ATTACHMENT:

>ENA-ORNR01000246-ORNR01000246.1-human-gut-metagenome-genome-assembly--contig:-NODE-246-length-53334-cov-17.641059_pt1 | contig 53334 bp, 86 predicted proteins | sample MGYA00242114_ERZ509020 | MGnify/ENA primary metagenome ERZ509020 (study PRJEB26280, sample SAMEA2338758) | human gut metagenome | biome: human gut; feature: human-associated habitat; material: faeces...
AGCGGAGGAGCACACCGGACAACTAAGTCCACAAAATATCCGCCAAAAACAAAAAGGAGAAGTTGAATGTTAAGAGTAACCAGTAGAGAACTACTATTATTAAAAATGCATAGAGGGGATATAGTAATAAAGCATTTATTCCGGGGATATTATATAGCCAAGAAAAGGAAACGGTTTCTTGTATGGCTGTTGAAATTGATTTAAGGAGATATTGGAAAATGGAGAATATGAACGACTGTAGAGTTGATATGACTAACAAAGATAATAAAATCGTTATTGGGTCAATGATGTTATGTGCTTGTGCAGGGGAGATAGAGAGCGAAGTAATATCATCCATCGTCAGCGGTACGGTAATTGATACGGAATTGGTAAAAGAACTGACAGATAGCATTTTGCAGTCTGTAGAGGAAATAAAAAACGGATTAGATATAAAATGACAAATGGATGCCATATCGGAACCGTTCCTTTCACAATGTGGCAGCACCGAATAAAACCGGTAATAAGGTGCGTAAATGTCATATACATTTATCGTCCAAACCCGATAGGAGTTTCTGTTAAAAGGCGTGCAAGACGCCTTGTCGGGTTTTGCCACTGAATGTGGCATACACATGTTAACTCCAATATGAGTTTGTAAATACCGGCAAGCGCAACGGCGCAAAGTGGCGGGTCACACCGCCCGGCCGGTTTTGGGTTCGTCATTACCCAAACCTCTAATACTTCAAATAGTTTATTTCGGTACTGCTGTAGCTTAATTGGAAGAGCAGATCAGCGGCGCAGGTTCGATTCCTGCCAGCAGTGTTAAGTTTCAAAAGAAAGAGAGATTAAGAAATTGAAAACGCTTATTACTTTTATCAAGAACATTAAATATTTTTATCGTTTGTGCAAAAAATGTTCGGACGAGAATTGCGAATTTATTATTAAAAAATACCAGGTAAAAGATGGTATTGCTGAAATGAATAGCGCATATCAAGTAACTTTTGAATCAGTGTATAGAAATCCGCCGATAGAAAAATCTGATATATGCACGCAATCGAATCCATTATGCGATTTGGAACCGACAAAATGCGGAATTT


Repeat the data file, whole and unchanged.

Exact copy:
>ENA-ORNR01000246-ORNR01000246.1-human-gut-metagenome-genome-assembly--contig:-NODE-246-length-53334-cov-17.641059_pt1 | contig 53334 bp, 86 predicted proteins | sample MGYA00242114_ERZ509020 | MGnify/ENA primary metagenome ERZ509020 (study PRJEB26280, sample SAMEA2338758) | human gut metagenome | biome: human gut; feature: human-associated habitat; material: faeces...
AGCGGAGGAGCACACCGGACAACTAAGTCCACAAAATATCCGCCAAAAACAAAAAGGAGAAGTTGAATGTTAAGAGTAACCAGTAGAGAACTACTATTATTAAAAATGCATAGAGGGGATATAGTAATAAAGCATTTATTCCGGGGATATTATATAGCCAAGAAAAGGAAACGGTTTCTTGTATGGCTGTTGAAATTGATTTAAGGAGATATTGGAAAATGGAGAATATGAACGACTGTAGAGTTGATATGACTAACAAAGATAATAAAATCGTTATTGGGTCAATGATGTTATGTGCTTGTGCAGGGGAGATAGAGAGCGAAGTAATATCATCCATCGTCAGCGGTACGGTAATTGATACGGAATTGGTAAAAGAACTGACAGATAGCATTTTGCAGTCTGTAGAGGAAATAAAAAACGGATTAGATATAAAATGACAAATGGATGCCATATCGGAACCGTTCCTTTCACAATGTGGCAGCACCGAATAAAACCGGTAATAAGGTGCGTAAATGTCATATACATTTATCGTCCAAACCCGATAGGAGTTTCTGTTAAAAGGCGTGCAAGACGCCTTGTCGGGTTTTGCCACTGAATGTGGCATACACATGTTAACTCCAATATGAGTTTGTAAATACCGGCAAGCGCAACGGCGCAAAGTGGCGGGTCACACCGCCCGGCCGGTTTTGGGTTCGTCATTACCCAAACCTCTAATACTTCAAATAGTTTATTTCGGTACTGCTGTAGCTTAATTGGAAGAGCAGATCAGCGGCGCAGGTTCGATTCCTGCCAGCAGTGTTAAGTTTCAAAAGAAAGAGAGATTAAGAAATTGAAAACGCTTATTACTTTTATCAAGAACATTAAATATTTTTATCGTTTGTGCAAAAAATGTTCGGACGAGAATTGCGAATTTATTATTAAAAAATACCAGGTAAAAGATGGTATTGCTGAAATGAATAGCGCATATCAAGTAACTTTTGAATCAGTGTATAGAAATCCGCCGATAGAAAAATCTGATATATGCACGCAATCGAATCCATTATGCGATTTGGAACCGACAAAATGCGGAATTT